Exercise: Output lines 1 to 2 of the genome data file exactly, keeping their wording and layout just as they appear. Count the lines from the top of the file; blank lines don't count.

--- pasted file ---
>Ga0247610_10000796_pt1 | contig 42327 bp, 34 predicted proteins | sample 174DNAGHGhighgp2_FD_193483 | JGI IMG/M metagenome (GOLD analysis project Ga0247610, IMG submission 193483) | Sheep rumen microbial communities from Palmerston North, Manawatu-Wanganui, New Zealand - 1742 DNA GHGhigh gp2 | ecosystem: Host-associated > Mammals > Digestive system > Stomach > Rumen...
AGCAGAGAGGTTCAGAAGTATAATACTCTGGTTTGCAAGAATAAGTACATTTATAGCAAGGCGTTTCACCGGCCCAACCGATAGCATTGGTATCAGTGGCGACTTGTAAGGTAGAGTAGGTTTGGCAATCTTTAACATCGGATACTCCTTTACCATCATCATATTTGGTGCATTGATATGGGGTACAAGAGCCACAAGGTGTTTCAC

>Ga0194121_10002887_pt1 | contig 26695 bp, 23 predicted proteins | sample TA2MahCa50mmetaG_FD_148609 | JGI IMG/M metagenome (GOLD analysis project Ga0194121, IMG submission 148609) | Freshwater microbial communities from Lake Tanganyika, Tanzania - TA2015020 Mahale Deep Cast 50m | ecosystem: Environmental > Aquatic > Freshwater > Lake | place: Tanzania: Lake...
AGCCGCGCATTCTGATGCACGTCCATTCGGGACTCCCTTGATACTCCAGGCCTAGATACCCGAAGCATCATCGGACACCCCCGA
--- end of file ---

>Ga0247610_10000796_pt1 | contig 42327 bp, 34 predicted proteins | sample 174DNAGHGhighgp2_FD_193483 | JGI IMG/M metagenome (GOLD analysis project Ga0247610, IMG submission 193483) | Sheep rumen microbial communities from Palmerston North, Manawatu-Wanganui, New Zealand - 1742 DNA GHGhigh gp2 | ecosystem: Host-associated > Mammals > Digestive system > Stomach > Rumen...
AGCAGAGAGGTTCAGAAGTATAATACTCTGGTTTGCAAGAATAAGTACATTTATAGCAAGGCGTTTCACCGGCCCAACCGATAGCATTGGTATCAGTGGCGACTTGTAAGGTAGAGTAGGTTTGGCAATCTTTAACATCGGATACTCCTTTACCATCATCATATTTGGTGCATTGATATGGGGTACAAGAGCCACAAGGTGTTTCAC